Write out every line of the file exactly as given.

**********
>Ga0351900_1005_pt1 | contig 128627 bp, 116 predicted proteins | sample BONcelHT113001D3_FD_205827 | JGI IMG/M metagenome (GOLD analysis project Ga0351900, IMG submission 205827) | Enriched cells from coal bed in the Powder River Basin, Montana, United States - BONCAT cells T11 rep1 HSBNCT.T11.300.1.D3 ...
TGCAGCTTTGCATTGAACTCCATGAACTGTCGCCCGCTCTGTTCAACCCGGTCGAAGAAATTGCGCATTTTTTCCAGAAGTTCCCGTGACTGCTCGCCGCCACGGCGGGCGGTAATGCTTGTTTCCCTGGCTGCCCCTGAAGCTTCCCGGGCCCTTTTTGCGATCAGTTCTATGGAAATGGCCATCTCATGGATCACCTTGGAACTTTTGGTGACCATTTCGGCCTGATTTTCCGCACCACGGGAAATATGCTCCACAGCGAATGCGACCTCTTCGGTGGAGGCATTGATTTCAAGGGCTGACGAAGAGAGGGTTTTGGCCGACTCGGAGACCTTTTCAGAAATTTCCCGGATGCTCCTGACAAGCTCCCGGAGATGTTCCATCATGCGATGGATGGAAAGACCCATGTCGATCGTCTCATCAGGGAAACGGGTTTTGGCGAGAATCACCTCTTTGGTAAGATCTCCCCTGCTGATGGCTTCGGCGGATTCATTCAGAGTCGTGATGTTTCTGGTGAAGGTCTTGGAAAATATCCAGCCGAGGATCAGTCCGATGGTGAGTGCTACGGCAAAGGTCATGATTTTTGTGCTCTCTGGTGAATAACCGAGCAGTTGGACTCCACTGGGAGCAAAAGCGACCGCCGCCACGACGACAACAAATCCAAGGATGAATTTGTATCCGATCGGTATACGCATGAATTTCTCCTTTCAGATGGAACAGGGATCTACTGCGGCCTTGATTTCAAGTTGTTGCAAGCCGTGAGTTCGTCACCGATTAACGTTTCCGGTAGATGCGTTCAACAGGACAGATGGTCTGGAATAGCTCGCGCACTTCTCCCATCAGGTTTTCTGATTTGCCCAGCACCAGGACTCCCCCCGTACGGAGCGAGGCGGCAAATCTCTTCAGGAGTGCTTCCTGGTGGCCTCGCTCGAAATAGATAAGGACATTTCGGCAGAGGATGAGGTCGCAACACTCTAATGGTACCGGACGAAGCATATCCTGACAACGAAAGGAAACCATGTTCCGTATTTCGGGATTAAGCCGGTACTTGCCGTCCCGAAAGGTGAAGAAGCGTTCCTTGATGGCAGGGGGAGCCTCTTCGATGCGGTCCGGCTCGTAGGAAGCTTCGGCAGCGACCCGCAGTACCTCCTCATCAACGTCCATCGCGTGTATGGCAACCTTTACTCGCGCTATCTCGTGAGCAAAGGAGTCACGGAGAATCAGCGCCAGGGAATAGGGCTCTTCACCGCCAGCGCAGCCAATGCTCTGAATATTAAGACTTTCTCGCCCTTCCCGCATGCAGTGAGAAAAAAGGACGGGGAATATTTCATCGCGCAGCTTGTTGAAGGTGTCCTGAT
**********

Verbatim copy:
>Ga0351900_1005_pt1 | contig 128627 bp, 116 predicted proteins | sample BONcelHT113001D3_FD_205827 | JGI IMG/M metagenome (GOLD analysis project Ga0351900, IMG submission 205827) | Enriched cells from coal bed in the Powder River Basin, Montana, United States - BONCAT cells T11 rep1 HSBNCT.T11.300.1.D3 ...
TGCAGCTTTGCATTGAACTCCATGAACTGTCGCCCGCTCTGTTCAACCCGGTCGAAGAAATTGCGCATTTTTTCCAGAAGTTCCCGTGACTGCTCGCCGCCACGGCGGGCGGTAATGCTTGTTTCCCTGGCTGCCCCTGAAGCTTCCCGGGCCCTTTTTGCGATCAGTTCTATGGAAATGGCCATCTCATGGATCACCTTGGAACTTTTGGTGACCATTTCGGCCTGATTTTCCGCACCACGGGAAATATGCTCCACAGCGAATGCGACCTCTTCGGTGGAGGCATTGATTTCAAGGGCTGACGAAGAGAGGGTTTTGGCCGACTCGGAGACCTTTTCAGAAATTTCCCGGATGCTCCTGACAAGCTCCCGGAGATGTTCCATCATGCGATGGATGGAAAGACCCATGTCGATCGTCTCATCAGGGAAACGGGTTTTGGCGAGAATCACCTCTTTGGTAAGATCTCCCCTGCTGATGGCTTCGGCGGATTCATTCAGAGTCGTGATGTTTCTGGTGAAGGTCTTGGAAAATATCCAGCCGAGGATCAGTCCGATGGTGAGTGCTACGGCAAAGGTCATGATTTTTGTGCTCTCTGGTGAATAACCGAGCAGTTGGACTCCACTGGGAGCAAAAGCGACCGCCGCCACGACGACAACAAATCCAAGGATGAATTTGTATCCGATCGGTATACGCATGAATTTCTCCTTTCAGATGGAACAGGGATCTACTGCGGCCTTGATTTCAAGTTGTTGCAAGCCGTGAGTTCGTCACCGATTAACGTTTCCGGTAGATGCGTTCAACAGGACAGATGGTCTGGAATAGCTCGCGCACTTCTCCCATCAGGTTTTCTGATTTGCCCAGCACCAGGACTCCCCCCGTACGGAGCGAGGCGGCAAATCTCTTCAGGAGTGCTTCCTGGTGGCCTCGCTCGAAATAGATAAGGACATTTCGGCAGAGGATGAGGTCGCAACACTCTAATGGTACCGGACGAAGCATATCCTGACAACGAAAGGAAACCATGTTCCGTATTTCGGGATTAAGCCGGTACTTGCCGTCCCGAAAGGTGAAGAAGCGTTCCTTGATGGCAGGGGGAGCCTCTTCGATGCGGTCCGGCTCGTAGGAAGCTTCGGCAGCGACCCGCAGTACCTCCTCATCAACGTCCATCGCGTGTATGGCAACCTTTACTCGCGCTATCTCGTGAGCAAAGGAGTCACGGAGAATCAGCGCCAGGGAATAGGGCTCTTCACCGCCAGCGCAGCCAATGCTCTGAATATTAAGACTTTCTCGCCCTTCCCGCATGCAGTGAGAAAAAAGGACGGGGAATATTTCATCGCGCAGCTTGTTGAAGGTGTCCTGAT